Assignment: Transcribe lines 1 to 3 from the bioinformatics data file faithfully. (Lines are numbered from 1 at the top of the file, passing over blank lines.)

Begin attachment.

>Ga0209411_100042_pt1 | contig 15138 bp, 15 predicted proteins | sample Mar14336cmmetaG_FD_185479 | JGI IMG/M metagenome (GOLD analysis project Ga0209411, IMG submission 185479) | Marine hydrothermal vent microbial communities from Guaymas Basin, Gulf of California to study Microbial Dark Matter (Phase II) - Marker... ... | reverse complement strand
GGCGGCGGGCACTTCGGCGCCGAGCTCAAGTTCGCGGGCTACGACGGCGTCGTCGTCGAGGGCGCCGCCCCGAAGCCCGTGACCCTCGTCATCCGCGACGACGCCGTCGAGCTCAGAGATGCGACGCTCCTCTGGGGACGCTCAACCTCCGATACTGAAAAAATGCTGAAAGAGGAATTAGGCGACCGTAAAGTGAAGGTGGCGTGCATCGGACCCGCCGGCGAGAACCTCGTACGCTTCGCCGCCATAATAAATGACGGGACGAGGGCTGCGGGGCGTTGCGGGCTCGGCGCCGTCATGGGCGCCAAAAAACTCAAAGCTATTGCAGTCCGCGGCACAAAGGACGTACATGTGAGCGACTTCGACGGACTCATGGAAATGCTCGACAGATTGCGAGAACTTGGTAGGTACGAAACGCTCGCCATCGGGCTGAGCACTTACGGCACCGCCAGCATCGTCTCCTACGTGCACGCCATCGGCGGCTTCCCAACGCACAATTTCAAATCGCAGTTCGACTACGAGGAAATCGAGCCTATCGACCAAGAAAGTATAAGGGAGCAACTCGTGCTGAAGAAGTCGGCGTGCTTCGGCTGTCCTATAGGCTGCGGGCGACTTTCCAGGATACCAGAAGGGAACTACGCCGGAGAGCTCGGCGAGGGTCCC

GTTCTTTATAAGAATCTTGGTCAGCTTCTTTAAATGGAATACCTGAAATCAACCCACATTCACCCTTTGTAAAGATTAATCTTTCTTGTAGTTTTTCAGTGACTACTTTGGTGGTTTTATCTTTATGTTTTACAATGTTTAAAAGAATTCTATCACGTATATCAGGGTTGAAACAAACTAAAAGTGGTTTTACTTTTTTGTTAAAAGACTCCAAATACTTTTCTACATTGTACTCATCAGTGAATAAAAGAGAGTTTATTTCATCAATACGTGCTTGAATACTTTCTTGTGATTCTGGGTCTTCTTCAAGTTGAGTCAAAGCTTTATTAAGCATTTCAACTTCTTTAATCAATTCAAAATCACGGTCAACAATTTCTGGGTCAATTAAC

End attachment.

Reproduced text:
>Ga0209411_100042_pt1 | contig 15138 bp, 15 predicted proteins | sample Mar14336cmmetaG_FD_185479 | JGI IMG/M metagenome (GOLD analysis project Ga0209411, IMG submission 185479) | Marine hydrothermal vent microbial communities from Guaymas Basin, Gulf of California to study Microbial Dark Matter (Phase II) - Marker... ... | reverse complement strand
GGCGGCGGGCACTTCGGCGCCGAGCTCAAGTTCGCGGGCTACGACGGCGTCGTCGTCGAGGGCGCCGCCCCGAAGCCCGTGACCCTCGTCATCCGCGACGACGCCGTCGAGCTCAGAGATGCGACGCTCCTCTGGGGACGCTCAACCTCCGATACTGAAAAAATGCTGAAAGAGGAATTAGGCGACCGTAAAGTGAAGGTGGCGTGCATCGGACCCGCCGGCGAGAACCTCGTACGCTTCGCCGCCATAATAAATGACGGGACGAGGGCTGCGGGGCGTTGCGGGCTCGGCGCCGTCATGGGCGCCAAAAAACTCAAAGCTATTGCAGTCCGCGGCACAAAGGACGTACATGTGAGCGACTTCGACGGACTCATGGAAATGCTCGACAGATTGCGAGAACTTGGTAGGTACGAAACGCTCGCCATCGGGCTGAGCACTTACGGCACCGCCAGCATCGTCTCCTACGTGCACGCCATCGGCGGCTTCCCAACGCACAATTTCAAATCGCAGTTCGACTACGAGGAAATCGAGCCTATCGACCAAGAAAGTATAAGGGAGCAACTCGTGCTGAAGAAGTCGGCGTGCTTCGGCTGTCCTATAGGCTGCGGGCGACTTTCCAGGATACCAGAAGGGAACTACGCCGGAGAGCTCGGCGAGGGTCCC

GTTCTTTATAAGAATCTTGGTCAGCTTCTTTAAATGGAATACCTGAAATCAACCCACATTCACCCTTTGTAAAGATTAATCTTTCTTGTAGTTTTTCAGTGACTACTTTGGTGGTTTTATCTTTATGTTTTACAATGTTTAAAAGAATTCTATCACGTATATCAGGGTTGAAACAAACTAAAAGTGGTTTTACTTTTTTGTTAAAAGACTCCAAATACTTTTCTACATTGTACTCATCAGTGAATAAAAGAGAGTTTATTTCATCAATACGTGCTTGAATACTTTCTTGTGATTCTGGGTCTTCTTCAAGTTGAGTCAAAGCTTTATTAAGCATTTCAACTTCTTTAATCAATTCAAAATCACGGTCAACAATTTCTGGGTCAATTAAC